Bulimba Creek Environment Fund has just supported the Friends of Salvin Creek (Carina Heights) with an innovative habitat project.
The project was to kill large invasive Camphor laurels, but leave the dead and large part of the tree standing. Then in comes the professional nest hollow creators Habi-Tec. These photos show the variety of hollows that Habi-Tec have meticulously cut into the dead trees, which provide nesting hollows that are essential to our wildlife.
Target species are our native Squirrel and Sugar Gliders, Rosellas, Lorikeets, small parrots, Dollar Birds, Owls, Kingfishers, insectivorous bats, insects and Wood Ducks, to name a few.
Working with Camphor laurels’ soft timber is easier than harder woods and enables extra hollows and innovations, because of the time saving. The Camphors break down when on the ground, but dead standing stags retain their integrity, with the strong oils in the wood protecting them.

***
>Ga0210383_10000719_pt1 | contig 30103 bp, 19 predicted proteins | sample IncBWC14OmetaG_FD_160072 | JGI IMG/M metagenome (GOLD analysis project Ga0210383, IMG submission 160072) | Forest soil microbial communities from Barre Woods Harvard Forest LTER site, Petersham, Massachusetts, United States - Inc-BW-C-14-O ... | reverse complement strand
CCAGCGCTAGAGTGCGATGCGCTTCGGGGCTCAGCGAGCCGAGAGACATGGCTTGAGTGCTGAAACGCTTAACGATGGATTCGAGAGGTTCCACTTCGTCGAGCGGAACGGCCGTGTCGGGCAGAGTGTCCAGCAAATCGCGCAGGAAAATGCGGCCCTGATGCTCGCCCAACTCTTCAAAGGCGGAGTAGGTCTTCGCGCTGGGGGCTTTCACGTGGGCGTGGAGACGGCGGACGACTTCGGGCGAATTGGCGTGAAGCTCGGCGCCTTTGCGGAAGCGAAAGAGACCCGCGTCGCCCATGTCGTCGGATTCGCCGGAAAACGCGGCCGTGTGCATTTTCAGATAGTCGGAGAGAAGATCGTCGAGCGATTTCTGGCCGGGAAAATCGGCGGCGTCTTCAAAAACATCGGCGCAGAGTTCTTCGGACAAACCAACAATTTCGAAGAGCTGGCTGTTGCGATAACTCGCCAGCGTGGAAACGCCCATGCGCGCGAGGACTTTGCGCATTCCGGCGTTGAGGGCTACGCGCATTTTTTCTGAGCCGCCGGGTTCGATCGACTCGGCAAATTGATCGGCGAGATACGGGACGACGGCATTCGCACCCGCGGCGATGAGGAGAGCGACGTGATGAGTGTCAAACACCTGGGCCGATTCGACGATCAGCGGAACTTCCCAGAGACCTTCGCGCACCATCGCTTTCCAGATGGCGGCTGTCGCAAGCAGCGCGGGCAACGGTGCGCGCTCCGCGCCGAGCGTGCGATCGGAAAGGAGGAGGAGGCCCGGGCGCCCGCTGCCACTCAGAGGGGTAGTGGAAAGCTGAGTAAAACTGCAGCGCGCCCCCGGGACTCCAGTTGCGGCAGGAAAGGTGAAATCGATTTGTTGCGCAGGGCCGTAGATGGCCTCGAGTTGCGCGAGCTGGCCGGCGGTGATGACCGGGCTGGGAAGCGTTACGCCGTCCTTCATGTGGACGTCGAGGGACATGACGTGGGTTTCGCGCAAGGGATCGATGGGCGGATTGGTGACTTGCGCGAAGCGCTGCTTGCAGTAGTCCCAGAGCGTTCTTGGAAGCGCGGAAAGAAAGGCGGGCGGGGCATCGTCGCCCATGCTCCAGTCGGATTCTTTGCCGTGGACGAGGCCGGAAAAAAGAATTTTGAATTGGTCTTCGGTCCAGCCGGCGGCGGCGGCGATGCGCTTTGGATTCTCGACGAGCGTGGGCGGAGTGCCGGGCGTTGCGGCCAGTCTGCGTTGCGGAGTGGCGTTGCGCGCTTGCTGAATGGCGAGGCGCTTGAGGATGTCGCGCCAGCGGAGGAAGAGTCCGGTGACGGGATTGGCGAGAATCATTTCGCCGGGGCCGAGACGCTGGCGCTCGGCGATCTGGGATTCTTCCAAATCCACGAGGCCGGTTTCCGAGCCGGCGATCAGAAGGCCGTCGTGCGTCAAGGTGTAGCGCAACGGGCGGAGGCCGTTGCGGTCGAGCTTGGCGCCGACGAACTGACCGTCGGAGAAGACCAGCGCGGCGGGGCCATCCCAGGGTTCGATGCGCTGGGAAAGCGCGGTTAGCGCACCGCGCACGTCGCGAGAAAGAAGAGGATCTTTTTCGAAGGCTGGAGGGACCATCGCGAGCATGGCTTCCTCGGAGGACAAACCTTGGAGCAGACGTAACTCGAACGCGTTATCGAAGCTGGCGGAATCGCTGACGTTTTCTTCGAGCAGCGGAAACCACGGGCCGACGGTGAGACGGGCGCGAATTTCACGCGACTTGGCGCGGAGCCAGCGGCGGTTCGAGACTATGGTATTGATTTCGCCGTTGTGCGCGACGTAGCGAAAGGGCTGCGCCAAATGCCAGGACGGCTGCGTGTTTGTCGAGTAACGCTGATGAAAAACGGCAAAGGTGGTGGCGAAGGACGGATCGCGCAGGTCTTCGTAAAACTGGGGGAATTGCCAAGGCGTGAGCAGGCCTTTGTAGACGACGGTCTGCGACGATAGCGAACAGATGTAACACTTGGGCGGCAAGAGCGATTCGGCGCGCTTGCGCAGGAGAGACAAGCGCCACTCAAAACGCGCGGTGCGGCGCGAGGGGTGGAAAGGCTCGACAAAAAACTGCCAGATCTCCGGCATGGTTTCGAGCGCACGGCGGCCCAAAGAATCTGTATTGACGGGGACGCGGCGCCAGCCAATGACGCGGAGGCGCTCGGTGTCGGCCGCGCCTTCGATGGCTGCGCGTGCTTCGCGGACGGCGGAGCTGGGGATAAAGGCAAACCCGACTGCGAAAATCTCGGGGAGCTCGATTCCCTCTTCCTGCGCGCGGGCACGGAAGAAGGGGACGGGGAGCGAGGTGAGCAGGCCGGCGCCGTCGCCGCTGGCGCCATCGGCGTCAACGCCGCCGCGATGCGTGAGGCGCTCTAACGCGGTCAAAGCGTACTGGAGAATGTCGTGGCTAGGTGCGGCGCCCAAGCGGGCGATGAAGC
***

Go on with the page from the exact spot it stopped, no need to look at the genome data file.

Habi-Tec, who design and construct wildlife positive infrastructure and assist Council with its Fauna Movement Solutions program, will be doing similar work at Spring Creek shortly for Habitat Brisbane.
Tree hollows are vital for our wildlife and larger trees are disappearing. That’s why the Bulimba Creek Environment Fund provided a grant to get this property boom off the ground.
Brisbane City Council and its Wipe Out Weeds and Habitat Brisbane programs are helping with new projects like the Waterway Gully at Salvin West, where beautiful giant Rainbow Ferns have been planted. Habitat Brisbane also funded the other Salvin West project of 360 plants earlier this year.
Thanks Habi-Tec for an amazing job!